By Bill Petzold
CARO — Scot Severn says the souvenirs he brought back from London weren’t much to write home about.
But he got the one that counts.
Severn broke through to win his first bronze medal in shot put at the 2012 Paralympic Games, held in the Olympic venues in London, England. He was scheduled to appear with Team USA on Friday at the White House in Washington, D.C., for a reception with the Olympic and Paralympic teams.
It was Severn’s second trip to the White House (he also was invited after the 2008 Beijing games), but his first as a medalist.
“I don’t know if I’ll personally meet (President Obama) or not,” Severn said. “When I went there before, I didn’t personally meet (George W.) Bush. I sat about 12 feet from him when he did a speech. Basically they put up scaffolding in front of the White House and everything, and the whole Olympic and Paralympic team lines up in front of the White House, in front of the press and everything, and the president does a little speech.”
For Severn, the medal is the end result of years of hard work. But Severn’s drive to compete will allow him to enjoy this honor for a moment before he turns his attention to the International Paralympic Committee Athletics World Championships next July in Lyon, France.
“It’s one more accomplishment,” Severn said. “It’s a lot of pressure taken off. I don’t have to feel like I have to go all out and work harder than what I have been. Whatever I’ve been doing is working now. It’s still hard work, but I don’t have to worry so much about the pressure of performing when I know I can do it now. I know my discus and javelin needs some work … but that’s not my specialty anyway.”
Severn finished eighth in javelin and ninth in discus, but he had the bronze in shot put wrapped up early with a throw of 8.26 meters.
“At that time, there was no pressure really, because I knew right before I got up to throw the guy that was right below me didn’t beat my throw, so I already knew I was guaranteed bronze,” he said. “I could go up and try to throw a world record and get silver or gold.
“(The best part of the trip was) putting on that uniform the next day to go get my medal. Those jackets look kind of plain on TV, those plain gray jackets, but it’s something special when you get to put that on and wheel through the village and go get breakfast on your way to get your medal.”
Back in Caro, Severn’s wife Brenda was tracking his progress on the internet. She was watching when Scot won the bronze.
“I was sitting there at the computer and the kids were in their rooms and I yelled out, ‘Nicole! I think dad got a bronze!’ ” Brenda said. “She comes around and says ‘What’s the matter?’ I said, ‘I think dad just won a bronze medal.’ And she looked at me funny and said, ‘Are you OK?’ because I had tears in my eyes. … I said, ‘Sorry Nicole, I couldn’t hear what they said. I don’t if he won a bronze or not, I was yelling too loud.’ ”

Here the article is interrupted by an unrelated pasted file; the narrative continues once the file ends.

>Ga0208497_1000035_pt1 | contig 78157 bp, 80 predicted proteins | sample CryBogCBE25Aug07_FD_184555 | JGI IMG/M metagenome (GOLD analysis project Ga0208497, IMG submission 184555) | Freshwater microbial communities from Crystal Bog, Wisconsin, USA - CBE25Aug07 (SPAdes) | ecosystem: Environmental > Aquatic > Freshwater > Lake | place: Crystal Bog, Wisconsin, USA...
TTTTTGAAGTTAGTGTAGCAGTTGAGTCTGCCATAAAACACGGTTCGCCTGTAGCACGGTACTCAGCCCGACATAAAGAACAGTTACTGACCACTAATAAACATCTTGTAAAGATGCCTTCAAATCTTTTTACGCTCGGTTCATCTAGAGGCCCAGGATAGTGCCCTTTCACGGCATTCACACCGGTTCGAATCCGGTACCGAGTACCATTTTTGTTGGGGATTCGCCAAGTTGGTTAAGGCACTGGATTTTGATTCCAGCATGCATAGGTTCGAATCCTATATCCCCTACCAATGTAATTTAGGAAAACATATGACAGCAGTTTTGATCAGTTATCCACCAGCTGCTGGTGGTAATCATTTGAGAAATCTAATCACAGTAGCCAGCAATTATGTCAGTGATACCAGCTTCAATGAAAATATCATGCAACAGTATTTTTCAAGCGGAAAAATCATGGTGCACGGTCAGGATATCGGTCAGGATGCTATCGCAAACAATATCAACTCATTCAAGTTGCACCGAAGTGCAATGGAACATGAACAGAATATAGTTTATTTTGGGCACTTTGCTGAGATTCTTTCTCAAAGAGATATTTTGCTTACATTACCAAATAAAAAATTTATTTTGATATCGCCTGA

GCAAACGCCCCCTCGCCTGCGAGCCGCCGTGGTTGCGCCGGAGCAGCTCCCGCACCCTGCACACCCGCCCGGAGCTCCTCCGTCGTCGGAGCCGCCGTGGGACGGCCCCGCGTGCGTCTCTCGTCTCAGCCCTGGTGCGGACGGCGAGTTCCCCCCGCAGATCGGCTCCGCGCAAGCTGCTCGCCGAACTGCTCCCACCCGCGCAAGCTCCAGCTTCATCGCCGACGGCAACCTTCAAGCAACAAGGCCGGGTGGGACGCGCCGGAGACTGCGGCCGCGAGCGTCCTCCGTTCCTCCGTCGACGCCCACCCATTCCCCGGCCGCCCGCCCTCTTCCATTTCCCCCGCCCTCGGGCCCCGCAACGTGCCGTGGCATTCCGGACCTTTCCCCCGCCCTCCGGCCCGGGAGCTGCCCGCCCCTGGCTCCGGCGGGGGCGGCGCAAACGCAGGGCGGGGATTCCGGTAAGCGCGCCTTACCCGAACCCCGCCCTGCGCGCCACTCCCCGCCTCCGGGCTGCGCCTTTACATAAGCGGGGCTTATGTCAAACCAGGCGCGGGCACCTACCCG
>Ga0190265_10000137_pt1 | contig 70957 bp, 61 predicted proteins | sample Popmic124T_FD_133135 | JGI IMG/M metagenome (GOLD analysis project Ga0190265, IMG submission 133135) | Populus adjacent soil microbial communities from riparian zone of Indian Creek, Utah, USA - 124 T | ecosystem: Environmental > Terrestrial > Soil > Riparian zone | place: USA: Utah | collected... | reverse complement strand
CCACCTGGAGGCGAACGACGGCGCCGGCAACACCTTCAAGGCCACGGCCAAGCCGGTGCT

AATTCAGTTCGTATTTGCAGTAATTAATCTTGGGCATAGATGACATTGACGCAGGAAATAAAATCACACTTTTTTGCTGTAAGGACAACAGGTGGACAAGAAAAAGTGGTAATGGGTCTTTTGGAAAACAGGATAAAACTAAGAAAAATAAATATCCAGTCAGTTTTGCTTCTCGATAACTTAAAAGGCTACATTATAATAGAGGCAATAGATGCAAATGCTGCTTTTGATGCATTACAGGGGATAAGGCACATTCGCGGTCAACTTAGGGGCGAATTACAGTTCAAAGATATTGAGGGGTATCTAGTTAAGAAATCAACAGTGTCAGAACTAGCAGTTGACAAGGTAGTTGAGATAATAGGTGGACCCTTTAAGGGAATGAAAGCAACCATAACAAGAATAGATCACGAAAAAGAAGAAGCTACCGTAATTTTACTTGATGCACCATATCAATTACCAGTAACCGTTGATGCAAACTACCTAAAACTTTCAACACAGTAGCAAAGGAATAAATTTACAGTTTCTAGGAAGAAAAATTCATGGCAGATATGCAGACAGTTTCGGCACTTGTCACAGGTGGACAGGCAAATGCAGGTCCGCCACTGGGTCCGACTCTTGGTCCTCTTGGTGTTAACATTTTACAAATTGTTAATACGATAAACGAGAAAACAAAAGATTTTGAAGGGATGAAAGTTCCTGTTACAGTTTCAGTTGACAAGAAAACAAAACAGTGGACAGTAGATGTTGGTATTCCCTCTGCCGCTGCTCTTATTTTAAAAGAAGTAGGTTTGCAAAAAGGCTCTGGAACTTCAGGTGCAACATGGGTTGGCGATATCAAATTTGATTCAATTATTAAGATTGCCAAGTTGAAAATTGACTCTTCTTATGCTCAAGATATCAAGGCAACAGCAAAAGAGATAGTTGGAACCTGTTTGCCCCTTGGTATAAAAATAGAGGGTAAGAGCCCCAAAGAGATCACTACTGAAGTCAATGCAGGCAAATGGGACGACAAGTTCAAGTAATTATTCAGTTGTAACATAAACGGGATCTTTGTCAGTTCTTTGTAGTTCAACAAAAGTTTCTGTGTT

Severn’s children, daughter Nicole and sons Colton and Kyle, were excited to lay their eyes on dad’s medal when he got home.
“When I was getting out of the van in the garage, they just wanted to see the medal,” Scot said. “It used to be they wanted to see what I brought home for them, souvenirs and stuff, and now they’re kind of a little more used to that.”
Severn’s medal performance came at the first major event following the loss of close friend and teammate Jeff Coupie of Essexville. Coupie was a well-known advocate of wheelchair sports, and Scot said his presence was felt in London.
“One of the harder things over there is Coupie was known by so many people that I just kept getting reminded of him constantly while I was there,” Severn said. “Even my head coach for track and field knows him, the rugby players, every one of them was saying something to me about him. I just tried to put it out of my mind, but I couldn’t.”
While Severn says he plans to continue with sports more as a competitor at this point and leave the organizational details to somebody else, he plans to continue Coupie’s mission of getting the word out about adaptive and wheelchair sports to people with disabilities.
British media covered the Paralympic Games every day. But in the United States, network NBC provided sparse coverage, airing a total of 5 1/2 hours of footage, including four one-hour highlight shows on the relatively obscure NBC Sports Network cable channel. A 90-minute recap show is slated to air at 2 p.m. Sunday on WEYI TV-25.
“That was about the most disappointing thing, having that TV coverage … buried on a channel that not too many people even know about, and then watching the shows — I thought NBC was an American network, but they’re not. (Controversial sprinter) Oscar Pistorius, every one of his events were covered from start to finish and then some. The only thing I saw about any of the U.S. throwers, or any throwers in the world at all, was our world record holder, Jeremy Campbell is a single amputee, he holds the world record in discus. They showed him for about two or three seconds at the beginning of one of the shows.”
Bill Petzold is a staff writer for the Tuscola County Advertiser. He can be reached at firstname.lastname@example.org.